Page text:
Heretic in a 12-step treatment system
I just read some letters on Stanton’s web page about the difficulties of being a non-disease counselor in a field dominated by 12 step approaches. I have been employed in this business since 1974 and was an early escapee from the Minnesota model. In the late 70’s I was introduced to Mansell Pattison and the Sobel’s and shortly thereafter to Stanton’s book Love and Addiction.It was then I began to lose the “one true faith.” Since then I have followed the writings and research of people like Alan Marlatt, Mark and Linda Sobell, William Miller and Reid Hester, Sanchez Craig, and of course, Stanton Peele. These people have been responsible for keeping me sane all these years and for encouraging me to quietly and subversively begin to make radical changes in my counseling approaches. This posting is my chance to personally thank these folks.
I’ve been using Stanton’s material for my addiction lectures to clients since his Diseasing of America book came out and I always get positive feedback from the clients. They often tell me it’s the first thing they’ve heard that makes any sense to them. I also have recently begun to document the enormous conceptual changes taking place in this field even among pretty traditional counselors. So change is beginning to filter down, though the old ways continue seemingly in spite of it all. People just seem to compartmentalize the contradictions and go on doing things the way they always have.
To all my fellow heretics: keep the faith.
Marshall Dahlin M.A. – CADClll
Hi Marshall and all!
You describe something very similar to my experience. It is as follows. Any feedback is welcome. I have thorough knowledge of 12-steps programs for more than 10 years and I am a university trained finance person by profession. During the last three years I have studied part-time Psycho Social Working Methods on University level at […] Institute in […], […]. Since February 1996 I have been a co teacher, in my capacity as a person thoroughly acquainted with AA, together with a Criminal Correction Officer (whose heart is in this and for our participants) at a DWI program of one year length in a group for ten persons sentenced by court for DWI and having this program, one year, or jail, one month, as choice. They have to be abstinent during the program. AA is visited three times.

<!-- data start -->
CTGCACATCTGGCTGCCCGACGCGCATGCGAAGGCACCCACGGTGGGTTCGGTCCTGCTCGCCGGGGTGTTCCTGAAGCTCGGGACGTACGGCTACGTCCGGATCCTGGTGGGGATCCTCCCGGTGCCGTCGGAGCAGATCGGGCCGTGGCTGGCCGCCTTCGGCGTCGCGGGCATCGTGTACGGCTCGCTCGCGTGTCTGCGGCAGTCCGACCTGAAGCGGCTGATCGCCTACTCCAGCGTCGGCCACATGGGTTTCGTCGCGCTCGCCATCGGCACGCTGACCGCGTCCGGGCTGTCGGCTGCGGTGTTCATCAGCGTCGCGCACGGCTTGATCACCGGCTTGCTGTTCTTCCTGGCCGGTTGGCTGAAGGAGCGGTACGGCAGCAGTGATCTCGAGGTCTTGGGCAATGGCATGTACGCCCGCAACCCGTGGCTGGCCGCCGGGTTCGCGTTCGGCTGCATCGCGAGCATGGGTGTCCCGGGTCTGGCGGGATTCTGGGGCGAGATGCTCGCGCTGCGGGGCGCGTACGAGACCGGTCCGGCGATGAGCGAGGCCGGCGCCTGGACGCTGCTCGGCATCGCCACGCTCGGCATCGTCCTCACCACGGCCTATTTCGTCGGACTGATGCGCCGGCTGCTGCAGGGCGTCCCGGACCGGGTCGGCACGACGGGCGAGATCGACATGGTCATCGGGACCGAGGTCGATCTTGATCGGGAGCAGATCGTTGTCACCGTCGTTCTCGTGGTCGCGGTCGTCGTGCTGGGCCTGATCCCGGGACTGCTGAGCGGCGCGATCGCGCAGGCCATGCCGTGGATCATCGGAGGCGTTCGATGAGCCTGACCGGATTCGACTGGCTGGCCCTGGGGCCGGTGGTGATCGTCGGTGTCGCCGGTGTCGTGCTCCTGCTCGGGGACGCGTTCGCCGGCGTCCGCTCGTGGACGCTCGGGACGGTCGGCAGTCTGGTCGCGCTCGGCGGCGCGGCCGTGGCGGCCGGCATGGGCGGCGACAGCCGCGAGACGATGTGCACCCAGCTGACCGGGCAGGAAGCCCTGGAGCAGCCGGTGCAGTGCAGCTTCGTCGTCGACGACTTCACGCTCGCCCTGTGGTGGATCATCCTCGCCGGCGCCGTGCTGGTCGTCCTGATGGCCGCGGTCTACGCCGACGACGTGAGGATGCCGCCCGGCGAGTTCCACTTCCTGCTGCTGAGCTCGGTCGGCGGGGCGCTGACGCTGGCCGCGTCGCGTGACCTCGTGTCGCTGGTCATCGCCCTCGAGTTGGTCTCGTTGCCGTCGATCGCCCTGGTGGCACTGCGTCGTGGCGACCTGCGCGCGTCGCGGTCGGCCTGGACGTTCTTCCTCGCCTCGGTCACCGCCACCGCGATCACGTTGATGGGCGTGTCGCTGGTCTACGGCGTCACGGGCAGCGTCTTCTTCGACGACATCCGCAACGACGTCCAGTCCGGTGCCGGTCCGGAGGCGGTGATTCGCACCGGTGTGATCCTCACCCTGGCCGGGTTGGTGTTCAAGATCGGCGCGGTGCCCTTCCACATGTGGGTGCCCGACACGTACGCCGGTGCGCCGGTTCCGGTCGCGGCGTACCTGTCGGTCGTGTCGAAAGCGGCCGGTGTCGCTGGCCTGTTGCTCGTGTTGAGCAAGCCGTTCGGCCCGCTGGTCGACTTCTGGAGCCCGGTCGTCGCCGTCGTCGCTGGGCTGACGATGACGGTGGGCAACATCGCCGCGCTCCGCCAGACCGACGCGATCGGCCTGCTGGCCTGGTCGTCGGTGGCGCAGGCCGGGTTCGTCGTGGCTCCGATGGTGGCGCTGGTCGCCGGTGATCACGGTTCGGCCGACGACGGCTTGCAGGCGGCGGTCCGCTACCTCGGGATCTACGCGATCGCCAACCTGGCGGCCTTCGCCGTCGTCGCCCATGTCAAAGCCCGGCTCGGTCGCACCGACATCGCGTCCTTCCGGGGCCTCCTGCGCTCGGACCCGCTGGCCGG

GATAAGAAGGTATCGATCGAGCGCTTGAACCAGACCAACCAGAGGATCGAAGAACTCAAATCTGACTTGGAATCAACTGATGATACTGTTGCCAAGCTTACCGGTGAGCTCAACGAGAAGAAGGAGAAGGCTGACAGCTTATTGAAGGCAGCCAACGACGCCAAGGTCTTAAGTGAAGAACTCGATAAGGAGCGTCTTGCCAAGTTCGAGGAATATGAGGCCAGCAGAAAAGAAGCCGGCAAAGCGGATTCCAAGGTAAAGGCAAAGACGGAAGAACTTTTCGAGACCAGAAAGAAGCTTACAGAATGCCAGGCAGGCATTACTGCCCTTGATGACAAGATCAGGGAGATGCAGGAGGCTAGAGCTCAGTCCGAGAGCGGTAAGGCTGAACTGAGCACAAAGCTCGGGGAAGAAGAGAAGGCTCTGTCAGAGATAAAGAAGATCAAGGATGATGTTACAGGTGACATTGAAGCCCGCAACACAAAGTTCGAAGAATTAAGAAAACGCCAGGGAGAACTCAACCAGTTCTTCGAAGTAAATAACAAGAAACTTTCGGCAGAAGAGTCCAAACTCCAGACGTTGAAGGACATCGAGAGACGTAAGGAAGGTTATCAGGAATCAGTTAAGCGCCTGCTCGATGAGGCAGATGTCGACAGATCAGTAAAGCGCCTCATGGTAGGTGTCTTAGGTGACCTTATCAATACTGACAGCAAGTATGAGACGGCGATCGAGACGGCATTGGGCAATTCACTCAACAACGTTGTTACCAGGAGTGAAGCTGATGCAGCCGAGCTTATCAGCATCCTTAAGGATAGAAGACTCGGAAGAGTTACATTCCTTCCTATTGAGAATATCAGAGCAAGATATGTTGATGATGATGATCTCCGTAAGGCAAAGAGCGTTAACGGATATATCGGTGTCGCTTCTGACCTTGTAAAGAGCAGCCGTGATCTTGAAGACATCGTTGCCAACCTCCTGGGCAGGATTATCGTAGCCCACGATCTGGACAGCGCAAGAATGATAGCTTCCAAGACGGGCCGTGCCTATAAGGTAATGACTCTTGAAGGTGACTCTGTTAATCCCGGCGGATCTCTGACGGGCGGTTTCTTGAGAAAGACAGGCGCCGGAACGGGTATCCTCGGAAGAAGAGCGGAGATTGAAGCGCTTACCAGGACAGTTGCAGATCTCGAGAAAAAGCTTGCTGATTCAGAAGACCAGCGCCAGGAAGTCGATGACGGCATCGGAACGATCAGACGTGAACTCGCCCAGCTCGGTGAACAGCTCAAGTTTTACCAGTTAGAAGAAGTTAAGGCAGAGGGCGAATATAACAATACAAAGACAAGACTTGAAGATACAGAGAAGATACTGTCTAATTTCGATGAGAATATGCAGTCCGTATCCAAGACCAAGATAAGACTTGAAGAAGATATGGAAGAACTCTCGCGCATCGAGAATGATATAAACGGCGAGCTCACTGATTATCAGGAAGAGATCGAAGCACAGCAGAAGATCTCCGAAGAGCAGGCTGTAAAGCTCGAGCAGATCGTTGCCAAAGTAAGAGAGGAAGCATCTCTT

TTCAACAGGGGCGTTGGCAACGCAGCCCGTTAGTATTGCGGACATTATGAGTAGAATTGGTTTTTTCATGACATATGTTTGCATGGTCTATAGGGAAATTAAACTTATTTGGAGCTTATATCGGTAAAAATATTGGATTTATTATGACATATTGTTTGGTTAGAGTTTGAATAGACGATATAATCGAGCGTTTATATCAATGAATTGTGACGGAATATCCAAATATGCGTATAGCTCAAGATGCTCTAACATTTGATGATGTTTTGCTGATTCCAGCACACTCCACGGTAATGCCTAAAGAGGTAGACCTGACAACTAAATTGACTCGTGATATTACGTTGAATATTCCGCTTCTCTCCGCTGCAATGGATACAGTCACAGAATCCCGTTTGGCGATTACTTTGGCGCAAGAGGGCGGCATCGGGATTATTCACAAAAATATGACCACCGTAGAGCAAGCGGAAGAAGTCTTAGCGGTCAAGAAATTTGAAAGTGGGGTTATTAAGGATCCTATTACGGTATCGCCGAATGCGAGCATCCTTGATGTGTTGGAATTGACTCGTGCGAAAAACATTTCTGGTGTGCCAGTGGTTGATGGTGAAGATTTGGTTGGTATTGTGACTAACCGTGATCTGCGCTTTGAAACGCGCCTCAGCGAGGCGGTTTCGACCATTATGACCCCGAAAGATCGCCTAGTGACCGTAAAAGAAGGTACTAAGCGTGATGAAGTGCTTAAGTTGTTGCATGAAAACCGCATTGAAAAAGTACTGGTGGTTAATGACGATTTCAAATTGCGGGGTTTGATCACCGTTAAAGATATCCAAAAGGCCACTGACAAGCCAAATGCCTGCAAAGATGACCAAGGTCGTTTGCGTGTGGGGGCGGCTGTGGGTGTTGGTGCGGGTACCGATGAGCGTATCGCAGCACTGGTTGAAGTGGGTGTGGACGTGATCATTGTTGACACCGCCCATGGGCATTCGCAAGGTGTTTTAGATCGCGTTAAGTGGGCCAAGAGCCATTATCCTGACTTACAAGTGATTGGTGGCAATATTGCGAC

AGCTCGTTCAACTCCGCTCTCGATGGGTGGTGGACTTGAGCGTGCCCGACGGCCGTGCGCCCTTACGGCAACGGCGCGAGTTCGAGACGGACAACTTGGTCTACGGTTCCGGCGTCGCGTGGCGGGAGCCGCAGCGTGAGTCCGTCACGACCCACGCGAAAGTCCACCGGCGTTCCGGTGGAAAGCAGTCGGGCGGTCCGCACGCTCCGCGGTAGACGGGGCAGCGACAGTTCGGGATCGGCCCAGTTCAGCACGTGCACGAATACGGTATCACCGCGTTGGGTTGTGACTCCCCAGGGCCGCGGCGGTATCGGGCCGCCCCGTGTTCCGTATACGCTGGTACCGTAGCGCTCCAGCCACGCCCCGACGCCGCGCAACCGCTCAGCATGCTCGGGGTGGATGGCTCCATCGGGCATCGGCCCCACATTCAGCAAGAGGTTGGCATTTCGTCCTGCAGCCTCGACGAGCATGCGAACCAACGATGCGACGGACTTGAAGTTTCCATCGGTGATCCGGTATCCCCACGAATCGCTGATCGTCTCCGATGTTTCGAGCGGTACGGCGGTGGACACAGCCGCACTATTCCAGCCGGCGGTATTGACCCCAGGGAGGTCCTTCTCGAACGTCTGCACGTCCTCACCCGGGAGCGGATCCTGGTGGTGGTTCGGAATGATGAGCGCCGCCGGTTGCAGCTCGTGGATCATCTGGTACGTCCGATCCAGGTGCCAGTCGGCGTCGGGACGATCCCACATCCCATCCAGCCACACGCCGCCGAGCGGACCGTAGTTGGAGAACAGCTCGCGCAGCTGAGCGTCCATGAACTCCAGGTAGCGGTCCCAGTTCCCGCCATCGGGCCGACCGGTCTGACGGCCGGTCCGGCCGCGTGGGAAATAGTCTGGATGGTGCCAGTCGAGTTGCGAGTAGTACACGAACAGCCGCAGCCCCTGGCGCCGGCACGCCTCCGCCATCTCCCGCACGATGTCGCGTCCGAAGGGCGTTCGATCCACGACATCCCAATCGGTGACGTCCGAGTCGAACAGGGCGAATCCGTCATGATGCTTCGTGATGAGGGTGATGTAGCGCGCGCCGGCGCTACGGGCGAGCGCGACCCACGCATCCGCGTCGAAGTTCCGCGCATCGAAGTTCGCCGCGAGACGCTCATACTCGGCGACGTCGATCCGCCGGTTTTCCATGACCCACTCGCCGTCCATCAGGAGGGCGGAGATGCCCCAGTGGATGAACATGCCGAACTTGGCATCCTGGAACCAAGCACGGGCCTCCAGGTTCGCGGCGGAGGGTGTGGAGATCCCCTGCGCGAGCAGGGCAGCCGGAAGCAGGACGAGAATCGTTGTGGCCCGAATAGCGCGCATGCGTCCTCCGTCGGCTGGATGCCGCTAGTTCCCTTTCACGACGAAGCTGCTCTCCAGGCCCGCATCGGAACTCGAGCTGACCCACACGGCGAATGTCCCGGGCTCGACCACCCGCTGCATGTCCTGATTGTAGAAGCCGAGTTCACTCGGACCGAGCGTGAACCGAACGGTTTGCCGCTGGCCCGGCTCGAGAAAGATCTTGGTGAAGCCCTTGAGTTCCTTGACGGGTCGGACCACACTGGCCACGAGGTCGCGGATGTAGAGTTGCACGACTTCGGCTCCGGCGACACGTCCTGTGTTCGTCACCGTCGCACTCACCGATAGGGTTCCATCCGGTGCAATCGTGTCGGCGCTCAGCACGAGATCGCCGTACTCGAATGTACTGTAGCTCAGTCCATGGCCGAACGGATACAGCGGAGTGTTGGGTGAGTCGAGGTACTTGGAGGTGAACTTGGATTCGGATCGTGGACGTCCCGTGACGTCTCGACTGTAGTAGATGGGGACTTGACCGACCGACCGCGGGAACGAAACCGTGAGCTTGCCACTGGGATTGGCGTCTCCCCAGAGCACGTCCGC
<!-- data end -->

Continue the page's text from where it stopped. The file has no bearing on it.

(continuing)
As I worked with these people I started to understand that most of them did not identify as alcoholics and they did not intend to continue after the program with abstinence neither to attend AA meetings. So they returned out in life with no real options or tools for something they wanted. There is some follow up but I have not grasped that any statistics is focused as a measure of effectiveness of the program.
During November 1996 I started to explore Internet and now things started to happened when I played around and searched recovery and alternatives to AA. I did not know such things existed.
Then I found Stanton’s web site got advice via his ask Stanton, which was very important for me personally, then Ms Audrey Kishline and the MM list, this list and a most interesting ongoing and very promising e mail conversation with Reid Hester.
I discussed the information to some degree with my group’s participants and when we found out that 8 out of ten wanted to drink afterwards, then my co teacher, the Criminal Correction Officer who also is the Manager of this program said go on find out more as we might need something more than mostly standing on an AA-type approach. So we could stand on two feet. In January this year I had to make up my mind about what subject to cover in my examination paper at […] and I chose to write on “Follow up of the DWI program and its “AA-approach” based on ten interviews with participants (four from my group and six from other groups) and a literature study of controlled drinking as treatment strategy as a complement”.
With the literature list from Stanton’s web site in my hand I searched the University library in […] and practically found exactly the authors you refer to and two British researchers Nick Heather and Ian Robertson…. I enjoyed this reading immensely and it is the literature review of my paper which is taking shape.
The ten interviews gives many very interesting ideas which I have easier to grasp having the background and common sense from my reading of the authors you refer to. The main point is that none of these ten persons wants to abstain fully afterwards and that the persons not from my group, who have not met any qualified discussion of the option of Controlled or Moderate Drinking, were more ambivalent…. It’s harder to choose something that you don’t know exists.